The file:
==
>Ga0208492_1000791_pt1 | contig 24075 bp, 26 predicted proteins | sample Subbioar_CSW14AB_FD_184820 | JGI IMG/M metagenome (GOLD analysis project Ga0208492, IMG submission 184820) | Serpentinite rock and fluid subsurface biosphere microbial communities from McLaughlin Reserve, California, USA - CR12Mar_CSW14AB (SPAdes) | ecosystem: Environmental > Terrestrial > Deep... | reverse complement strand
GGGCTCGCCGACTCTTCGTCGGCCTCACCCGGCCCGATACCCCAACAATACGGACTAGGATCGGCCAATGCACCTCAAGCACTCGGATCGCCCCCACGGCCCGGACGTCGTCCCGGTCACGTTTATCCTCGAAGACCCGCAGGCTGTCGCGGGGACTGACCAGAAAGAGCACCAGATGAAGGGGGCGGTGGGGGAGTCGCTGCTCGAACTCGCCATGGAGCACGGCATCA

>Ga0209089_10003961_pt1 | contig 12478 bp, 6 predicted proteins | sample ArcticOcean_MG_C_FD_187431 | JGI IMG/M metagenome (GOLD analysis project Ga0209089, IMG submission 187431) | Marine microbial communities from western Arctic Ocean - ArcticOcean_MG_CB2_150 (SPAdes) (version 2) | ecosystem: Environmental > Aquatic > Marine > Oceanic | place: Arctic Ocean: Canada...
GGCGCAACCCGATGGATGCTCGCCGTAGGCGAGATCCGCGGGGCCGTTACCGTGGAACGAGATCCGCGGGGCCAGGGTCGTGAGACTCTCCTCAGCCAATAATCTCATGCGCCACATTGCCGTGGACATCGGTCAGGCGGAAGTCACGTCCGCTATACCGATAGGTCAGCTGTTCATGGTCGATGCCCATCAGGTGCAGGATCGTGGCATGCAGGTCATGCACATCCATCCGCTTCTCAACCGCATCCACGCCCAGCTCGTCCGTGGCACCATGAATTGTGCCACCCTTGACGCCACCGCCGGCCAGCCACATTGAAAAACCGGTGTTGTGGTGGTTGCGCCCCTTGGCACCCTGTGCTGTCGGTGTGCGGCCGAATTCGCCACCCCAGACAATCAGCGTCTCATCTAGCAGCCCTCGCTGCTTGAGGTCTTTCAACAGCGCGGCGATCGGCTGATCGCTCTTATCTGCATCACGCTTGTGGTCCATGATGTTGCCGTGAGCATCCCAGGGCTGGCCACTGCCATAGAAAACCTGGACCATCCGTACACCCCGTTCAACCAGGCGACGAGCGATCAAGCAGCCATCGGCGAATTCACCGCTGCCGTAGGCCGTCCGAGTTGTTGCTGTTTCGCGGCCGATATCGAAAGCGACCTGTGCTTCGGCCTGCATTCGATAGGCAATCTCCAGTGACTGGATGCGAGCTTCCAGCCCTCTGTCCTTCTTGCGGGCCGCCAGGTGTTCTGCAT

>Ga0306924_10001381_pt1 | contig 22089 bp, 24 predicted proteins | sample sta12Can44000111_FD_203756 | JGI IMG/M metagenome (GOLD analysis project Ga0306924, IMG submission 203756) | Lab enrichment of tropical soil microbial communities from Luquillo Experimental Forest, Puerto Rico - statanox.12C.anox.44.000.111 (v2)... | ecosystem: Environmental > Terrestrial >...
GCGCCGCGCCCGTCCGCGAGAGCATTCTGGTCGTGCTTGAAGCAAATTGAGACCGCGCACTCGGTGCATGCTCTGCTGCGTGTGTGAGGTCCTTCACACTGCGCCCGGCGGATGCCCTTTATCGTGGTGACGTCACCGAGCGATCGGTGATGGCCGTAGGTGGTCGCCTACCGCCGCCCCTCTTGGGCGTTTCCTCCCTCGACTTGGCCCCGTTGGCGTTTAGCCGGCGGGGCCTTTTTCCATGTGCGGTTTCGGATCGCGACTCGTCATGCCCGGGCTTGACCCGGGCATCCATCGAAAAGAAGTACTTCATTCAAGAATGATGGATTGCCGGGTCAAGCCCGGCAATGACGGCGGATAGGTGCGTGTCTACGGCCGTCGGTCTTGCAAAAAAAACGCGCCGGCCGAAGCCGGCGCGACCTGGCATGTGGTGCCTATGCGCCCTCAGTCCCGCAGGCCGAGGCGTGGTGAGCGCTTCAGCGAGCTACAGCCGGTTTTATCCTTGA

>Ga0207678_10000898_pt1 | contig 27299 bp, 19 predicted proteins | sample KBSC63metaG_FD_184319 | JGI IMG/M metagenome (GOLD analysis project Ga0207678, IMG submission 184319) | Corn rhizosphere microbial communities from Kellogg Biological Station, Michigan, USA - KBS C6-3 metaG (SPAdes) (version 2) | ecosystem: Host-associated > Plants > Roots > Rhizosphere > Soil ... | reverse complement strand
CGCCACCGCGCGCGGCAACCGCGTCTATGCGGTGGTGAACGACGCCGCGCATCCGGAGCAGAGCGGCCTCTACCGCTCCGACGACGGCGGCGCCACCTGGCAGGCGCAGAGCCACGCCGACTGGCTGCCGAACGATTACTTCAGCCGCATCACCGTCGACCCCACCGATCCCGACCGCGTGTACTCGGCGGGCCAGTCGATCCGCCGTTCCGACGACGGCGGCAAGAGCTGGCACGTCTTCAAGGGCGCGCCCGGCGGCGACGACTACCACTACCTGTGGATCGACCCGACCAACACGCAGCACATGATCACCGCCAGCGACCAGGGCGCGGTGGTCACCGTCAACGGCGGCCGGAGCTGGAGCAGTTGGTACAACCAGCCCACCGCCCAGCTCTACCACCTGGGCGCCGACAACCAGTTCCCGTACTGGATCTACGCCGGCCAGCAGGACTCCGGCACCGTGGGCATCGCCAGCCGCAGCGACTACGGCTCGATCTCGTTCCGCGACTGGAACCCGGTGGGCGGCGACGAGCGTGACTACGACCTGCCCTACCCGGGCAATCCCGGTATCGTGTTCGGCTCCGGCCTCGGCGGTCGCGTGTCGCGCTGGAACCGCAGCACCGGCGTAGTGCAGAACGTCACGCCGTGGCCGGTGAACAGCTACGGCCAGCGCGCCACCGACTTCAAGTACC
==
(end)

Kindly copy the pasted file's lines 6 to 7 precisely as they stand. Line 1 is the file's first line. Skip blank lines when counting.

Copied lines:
GCGCCGCGCCCGTCCGCGAGAGCATTCTGGTCGTGCTTGAAGCAAATTGAGACCGCGCACTCGGTGCATGCTCTGCTGCGTGTGTGAGGTCCTTCACACTGCGCCCGGCGGATGCCCTTTATCGTGGTGACGTCACCGAGCGATCGGTGATGGCCGTAGGTGGTCGCCTACCGCCGCCCCTCTTGGGCGTTTCCTCCCTCGACTTGGCCCCGTTGGCGTTTAGCCGGCGGGGCCTTTTTCCATGTGCGGTTTCGGATCGCGACTCGTCATGCCCGGGCTTGACCCGGGCATCCATCGAAAAGAAGTACTTCATTCAAGAATGATGGATTGCCGGGTCAAGCCCGGCAATGACGGCGGATAGGTGCGTGTCTACGGCCGTCGGTCTTGCAAAAAAAACGCGCCGGCCGAAGCCGGCGCGACCTGGCATGTGGTGCCTATGCGCCCTCAGTCCCGCAGGCCGAGGCGTGGTGAGCGCTTCAGCGAGCTACAGCCGGTTTTATCCTTGA

>Ga0207678_10000898_pt1 | contig 27299 bp, 19 predicted proteins | sample KBSC63metaG_FD_184319 | JGI IMG/M metagenome (GOLD analysis project Ga0207678, IMG submission 184319) | Corn rhizosphere microbial communities from Kellogg Biological Station, Michigan, USA - KBS C6-3 metaG (SPAdes) (version 2) | ecosystem: Host-associated > Plants > Roots > Rhizosphere > Soil ... | reverse complement strand